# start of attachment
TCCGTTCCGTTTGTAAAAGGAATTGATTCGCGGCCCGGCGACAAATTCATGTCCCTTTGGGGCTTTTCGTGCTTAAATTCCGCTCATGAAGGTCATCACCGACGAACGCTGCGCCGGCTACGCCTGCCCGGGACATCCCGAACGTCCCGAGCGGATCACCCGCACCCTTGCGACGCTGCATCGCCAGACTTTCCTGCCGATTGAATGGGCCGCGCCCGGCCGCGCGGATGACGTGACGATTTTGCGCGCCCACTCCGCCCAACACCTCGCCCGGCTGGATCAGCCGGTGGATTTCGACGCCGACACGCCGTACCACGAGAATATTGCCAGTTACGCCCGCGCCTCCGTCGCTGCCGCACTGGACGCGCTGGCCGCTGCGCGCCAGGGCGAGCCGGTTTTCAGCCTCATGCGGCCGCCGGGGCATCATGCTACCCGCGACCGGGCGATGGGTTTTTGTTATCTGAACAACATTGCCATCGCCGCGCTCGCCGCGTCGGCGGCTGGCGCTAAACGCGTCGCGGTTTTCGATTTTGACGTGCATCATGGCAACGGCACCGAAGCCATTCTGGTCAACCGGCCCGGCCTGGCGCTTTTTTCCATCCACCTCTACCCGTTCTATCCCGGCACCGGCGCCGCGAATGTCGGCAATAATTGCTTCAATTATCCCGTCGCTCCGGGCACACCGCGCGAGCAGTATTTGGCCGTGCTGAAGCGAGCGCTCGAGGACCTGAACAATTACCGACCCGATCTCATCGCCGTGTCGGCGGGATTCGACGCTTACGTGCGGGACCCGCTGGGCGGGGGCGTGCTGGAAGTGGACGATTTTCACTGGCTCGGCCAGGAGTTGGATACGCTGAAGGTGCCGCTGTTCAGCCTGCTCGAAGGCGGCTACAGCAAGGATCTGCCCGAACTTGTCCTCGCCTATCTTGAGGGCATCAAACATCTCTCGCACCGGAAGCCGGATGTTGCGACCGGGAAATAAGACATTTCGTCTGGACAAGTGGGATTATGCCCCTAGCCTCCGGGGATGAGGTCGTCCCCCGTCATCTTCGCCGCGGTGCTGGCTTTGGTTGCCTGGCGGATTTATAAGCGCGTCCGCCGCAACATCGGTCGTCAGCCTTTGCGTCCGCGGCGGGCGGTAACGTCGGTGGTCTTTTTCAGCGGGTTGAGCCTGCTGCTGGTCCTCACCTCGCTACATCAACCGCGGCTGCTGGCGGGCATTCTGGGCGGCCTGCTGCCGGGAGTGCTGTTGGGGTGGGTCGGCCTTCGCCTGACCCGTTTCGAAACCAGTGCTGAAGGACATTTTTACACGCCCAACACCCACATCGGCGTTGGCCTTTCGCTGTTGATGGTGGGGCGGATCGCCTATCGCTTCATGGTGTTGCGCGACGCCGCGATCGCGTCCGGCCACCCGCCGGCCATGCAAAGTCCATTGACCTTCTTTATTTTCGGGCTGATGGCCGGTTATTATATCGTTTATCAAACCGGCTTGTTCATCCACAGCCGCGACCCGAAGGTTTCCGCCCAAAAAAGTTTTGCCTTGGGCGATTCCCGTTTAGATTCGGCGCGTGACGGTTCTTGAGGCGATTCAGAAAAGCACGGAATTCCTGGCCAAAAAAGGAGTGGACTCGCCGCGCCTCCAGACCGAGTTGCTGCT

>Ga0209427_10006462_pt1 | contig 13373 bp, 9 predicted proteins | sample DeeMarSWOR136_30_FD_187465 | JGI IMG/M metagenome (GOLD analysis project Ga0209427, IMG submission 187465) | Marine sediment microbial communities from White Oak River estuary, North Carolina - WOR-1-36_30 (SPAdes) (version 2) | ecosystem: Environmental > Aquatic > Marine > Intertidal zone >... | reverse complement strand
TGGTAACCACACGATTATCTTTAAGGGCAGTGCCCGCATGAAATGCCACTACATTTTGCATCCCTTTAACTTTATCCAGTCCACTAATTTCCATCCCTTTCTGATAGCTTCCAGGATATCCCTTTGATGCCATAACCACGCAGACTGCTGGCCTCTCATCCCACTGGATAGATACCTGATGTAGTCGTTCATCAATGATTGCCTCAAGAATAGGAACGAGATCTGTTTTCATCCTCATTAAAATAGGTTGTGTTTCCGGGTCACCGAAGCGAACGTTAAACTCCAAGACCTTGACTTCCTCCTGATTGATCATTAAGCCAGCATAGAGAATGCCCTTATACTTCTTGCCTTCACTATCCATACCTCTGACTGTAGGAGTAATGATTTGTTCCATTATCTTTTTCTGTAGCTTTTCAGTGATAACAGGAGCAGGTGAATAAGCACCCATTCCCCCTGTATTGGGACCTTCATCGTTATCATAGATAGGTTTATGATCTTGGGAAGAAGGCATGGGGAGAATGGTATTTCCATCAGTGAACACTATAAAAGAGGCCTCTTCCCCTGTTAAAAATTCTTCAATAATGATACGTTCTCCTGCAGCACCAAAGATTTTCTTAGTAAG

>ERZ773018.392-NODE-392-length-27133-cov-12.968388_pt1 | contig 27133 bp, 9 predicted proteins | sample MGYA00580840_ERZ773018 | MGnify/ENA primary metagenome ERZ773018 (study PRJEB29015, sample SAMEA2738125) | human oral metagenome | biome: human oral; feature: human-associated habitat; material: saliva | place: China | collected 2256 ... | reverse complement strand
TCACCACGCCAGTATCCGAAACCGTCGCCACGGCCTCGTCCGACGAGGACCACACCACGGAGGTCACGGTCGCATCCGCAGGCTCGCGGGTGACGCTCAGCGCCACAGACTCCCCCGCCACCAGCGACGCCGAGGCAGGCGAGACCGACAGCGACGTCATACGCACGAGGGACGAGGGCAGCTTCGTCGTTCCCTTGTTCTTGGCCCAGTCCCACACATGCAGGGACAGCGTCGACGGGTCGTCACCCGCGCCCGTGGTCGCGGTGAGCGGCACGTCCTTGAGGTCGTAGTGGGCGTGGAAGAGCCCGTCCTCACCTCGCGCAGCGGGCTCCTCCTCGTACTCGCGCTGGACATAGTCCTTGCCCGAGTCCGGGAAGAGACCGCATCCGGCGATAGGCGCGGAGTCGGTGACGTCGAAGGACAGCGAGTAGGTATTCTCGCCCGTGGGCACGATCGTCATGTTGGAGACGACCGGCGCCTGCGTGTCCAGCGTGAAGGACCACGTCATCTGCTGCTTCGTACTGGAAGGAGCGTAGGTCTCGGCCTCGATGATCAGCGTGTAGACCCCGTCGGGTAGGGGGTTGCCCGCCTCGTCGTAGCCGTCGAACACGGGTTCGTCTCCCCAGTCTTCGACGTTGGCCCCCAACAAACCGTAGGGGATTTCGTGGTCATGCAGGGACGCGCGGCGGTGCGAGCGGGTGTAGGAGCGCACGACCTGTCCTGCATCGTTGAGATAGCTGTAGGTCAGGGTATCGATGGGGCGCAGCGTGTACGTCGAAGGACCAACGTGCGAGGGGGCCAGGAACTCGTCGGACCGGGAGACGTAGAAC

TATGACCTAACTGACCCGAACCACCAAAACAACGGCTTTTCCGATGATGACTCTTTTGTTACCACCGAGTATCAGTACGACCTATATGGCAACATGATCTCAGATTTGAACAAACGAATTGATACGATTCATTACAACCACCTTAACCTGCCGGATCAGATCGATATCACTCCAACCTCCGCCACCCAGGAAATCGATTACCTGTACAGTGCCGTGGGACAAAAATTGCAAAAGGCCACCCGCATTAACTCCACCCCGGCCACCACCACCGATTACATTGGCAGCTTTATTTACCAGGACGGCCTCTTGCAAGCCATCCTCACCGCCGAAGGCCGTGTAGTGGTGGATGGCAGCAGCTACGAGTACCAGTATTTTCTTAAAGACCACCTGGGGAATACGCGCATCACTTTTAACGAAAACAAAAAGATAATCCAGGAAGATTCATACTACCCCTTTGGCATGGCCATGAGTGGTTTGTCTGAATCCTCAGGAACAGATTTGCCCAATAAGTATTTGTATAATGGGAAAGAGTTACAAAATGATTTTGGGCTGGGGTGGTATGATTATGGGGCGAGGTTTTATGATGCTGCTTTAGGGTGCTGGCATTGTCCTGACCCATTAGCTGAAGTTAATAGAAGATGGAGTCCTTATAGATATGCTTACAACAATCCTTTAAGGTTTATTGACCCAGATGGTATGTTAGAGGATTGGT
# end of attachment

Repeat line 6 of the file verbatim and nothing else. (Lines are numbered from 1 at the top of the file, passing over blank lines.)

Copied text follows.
TATGACCTAACTGACCCGAACCACCAAAACAACGGCTTTTCCGATGATGACTCTTTTGTTACCACCGAGTATCAGTACGACCTATATGGCAACATGATCTCAGATTTGAACAAACGAATTGATACGATTCATTACAACCACCTTAACCTGCCGGATCAGATCGATATCACTCCAACCTCCGCCACCCAGGAAATCGATTACCTGTACAGTGCCGTGGGACAAAAATTGCAAAAGGCCACCCGCATTAACTCCACCCCGGCCACCACCACCGATTACATTGGCAGCTTTATTTACCAGGACGGCCTCTTGCAAGCCATCCTCACCGCCGAAGGCCGTGTAGTGGTGGATGGCAGCAGCTACGAGTACCAGTATTTTCTTAAAGACCACCTGGGGAATACGCGCATCACTTTTAACGAAAACAAAAAGATAATCCAGGAAGATTCATACTACCCCTTTGGCATGGCCATGAGTGGTTTGTCTGAATCCTCAGGAACAGATTTGCCCAATAAGTATTTGTATAATGGGAAAGAGTTACAAAATGATTTTGGGCTGGGGTGGTATGATTATGGGGCGAGGTTTTATGATGCTGCTTTAGGGTGCTGGCATTGTCCTGACCCATTAGCTGAAGTTAATAGAAGATGGAGTCCTTATAGATATGCTTACAACAATCCTTTAAGGTTTATTGACCCAGATGGTATGTTAGAGGATTGGT